In the southwestern U.S., the meteorological phenomenon known as atmospheric rivers (ARs) has gained increasing attention due to its strong connections to floods, snowpacks, and water supplies in the West Coast states. Relatively less is known about the ecological implications of ARs, particularly in the interior Southwest, where AR storms are less common. Understanding their ecological impacts may provide opportunities to better predict responses to climate change.
A new paper out in Journal of Geophysical Research: Biogeosciences seeks to address this gap in knowledge. Initial findings show that precipitation from winter ARs make a significant difference in warm-season vegetation greenness across large areas of the southwest, and that the latitude of landfall makes a big difference as to where those connections are expressed. Additionally, the kind of vegetation cover also matters; forests show a lot less same-year response to AR precipitation than do grasslands and shrublands. Similarly, AR precipitation matters in terms of wildfire in the following warm season.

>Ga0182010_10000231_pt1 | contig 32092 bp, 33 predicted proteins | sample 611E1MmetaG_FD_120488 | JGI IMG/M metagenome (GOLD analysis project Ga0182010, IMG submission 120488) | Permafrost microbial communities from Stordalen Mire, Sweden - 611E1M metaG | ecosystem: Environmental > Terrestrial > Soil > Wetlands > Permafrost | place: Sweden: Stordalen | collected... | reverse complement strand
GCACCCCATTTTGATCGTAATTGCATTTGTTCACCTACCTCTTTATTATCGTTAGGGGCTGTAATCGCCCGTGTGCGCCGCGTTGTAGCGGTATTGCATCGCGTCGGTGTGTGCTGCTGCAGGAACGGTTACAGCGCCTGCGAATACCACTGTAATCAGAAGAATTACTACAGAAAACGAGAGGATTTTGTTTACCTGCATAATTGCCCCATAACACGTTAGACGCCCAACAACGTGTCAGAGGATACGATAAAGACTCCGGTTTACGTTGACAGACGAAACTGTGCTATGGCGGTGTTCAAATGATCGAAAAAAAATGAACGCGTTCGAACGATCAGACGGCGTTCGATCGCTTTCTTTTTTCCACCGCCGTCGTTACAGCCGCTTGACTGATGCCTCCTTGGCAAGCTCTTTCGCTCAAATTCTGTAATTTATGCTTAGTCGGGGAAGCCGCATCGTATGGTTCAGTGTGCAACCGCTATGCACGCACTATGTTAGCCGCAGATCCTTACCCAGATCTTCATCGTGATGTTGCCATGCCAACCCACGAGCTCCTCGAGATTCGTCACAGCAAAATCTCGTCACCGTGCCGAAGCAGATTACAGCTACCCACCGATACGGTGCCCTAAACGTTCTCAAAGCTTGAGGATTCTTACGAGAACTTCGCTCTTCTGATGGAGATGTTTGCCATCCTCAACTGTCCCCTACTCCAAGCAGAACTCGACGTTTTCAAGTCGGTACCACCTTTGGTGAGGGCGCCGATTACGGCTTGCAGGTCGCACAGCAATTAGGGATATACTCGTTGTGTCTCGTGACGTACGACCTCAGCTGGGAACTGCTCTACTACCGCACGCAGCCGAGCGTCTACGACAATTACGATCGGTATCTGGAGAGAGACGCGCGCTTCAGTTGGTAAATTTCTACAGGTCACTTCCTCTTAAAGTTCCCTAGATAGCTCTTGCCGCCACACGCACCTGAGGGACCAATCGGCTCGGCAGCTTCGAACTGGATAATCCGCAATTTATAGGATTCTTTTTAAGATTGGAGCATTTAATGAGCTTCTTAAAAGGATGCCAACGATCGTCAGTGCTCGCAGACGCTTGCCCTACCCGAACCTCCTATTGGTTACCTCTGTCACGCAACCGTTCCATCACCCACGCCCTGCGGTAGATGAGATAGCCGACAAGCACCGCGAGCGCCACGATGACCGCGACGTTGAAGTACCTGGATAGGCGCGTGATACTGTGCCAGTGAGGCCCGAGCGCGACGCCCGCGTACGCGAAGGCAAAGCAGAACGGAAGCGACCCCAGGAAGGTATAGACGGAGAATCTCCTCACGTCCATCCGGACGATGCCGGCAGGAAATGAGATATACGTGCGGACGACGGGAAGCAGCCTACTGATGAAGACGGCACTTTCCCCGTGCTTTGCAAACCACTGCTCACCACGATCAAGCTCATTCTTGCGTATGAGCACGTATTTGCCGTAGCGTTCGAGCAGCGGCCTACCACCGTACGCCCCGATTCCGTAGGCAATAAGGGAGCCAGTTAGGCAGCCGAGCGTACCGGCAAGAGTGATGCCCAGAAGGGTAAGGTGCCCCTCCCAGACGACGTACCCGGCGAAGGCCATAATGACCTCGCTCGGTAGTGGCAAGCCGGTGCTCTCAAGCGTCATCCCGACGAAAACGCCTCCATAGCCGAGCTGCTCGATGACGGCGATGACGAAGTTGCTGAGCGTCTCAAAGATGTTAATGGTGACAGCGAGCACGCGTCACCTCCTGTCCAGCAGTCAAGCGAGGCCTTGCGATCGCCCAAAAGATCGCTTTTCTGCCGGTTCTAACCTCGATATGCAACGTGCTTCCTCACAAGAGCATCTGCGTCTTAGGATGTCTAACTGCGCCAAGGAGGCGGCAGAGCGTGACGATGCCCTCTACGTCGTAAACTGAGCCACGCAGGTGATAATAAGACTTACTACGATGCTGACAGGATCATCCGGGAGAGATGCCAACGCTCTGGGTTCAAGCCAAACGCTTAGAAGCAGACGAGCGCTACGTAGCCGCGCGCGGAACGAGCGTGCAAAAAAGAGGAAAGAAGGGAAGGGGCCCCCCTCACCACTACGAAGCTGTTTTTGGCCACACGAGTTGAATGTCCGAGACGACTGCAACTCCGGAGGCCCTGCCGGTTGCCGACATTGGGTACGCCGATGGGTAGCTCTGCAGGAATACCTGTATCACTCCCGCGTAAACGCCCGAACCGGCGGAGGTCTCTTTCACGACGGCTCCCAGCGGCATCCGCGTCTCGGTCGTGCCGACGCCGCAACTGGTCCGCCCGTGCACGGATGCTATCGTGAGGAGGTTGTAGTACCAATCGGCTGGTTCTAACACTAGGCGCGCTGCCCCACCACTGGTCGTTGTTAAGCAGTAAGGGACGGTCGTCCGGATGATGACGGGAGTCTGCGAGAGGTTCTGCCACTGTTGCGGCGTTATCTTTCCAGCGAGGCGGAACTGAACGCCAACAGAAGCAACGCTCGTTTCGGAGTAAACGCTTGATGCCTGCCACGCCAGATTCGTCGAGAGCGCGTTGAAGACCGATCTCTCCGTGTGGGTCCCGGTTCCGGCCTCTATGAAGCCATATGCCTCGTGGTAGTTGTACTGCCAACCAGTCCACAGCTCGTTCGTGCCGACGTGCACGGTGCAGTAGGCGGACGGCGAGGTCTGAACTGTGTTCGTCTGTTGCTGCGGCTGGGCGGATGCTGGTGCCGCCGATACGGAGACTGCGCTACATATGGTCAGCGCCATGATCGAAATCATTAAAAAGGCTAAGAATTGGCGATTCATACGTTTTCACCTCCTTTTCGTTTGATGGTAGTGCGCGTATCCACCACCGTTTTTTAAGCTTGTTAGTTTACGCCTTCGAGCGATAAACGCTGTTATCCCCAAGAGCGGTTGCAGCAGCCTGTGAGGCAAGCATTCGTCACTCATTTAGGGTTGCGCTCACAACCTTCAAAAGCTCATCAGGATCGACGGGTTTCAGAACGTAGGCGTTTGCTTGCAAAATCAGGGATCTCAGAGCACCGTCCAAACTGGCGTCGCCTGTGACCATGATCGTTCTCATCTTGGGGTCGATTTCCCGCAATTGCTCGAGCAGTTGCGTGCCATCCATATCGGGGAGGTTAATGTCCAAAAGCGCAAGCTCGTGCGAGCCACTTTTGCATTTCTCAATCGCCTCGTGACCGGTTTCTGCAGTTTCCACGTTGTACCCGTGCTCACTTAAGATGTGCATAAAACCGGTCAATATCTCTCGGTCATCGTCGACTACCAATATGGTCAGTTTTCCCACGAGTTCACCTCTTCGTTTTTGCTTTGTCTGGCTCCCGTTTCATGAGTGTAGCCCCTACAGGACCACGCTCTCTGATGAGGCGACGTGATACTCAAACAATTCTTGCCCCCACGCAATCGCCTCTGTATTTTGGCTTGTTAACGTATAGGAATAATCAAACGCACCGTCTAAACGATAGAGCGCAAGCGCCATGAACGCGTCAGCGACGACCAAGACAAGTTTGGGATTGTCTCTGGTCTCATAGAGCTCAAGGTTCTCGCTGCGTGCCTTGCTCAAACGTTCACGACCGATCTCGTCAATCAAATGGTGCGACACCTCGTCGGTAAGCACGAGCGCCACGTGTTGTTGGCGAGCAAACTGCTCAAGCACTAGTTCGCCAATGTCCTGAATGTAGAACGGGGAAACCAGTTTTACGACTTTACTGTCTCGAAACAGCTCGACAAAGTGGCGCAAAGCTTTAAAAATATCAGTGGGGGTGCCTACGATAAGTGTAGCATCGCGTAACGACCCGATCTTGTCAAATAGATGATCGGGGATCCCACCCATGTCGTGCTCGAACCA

Find out more: http://onlinelibrary.wiley.com/doi/10.1002/2016JG003608/full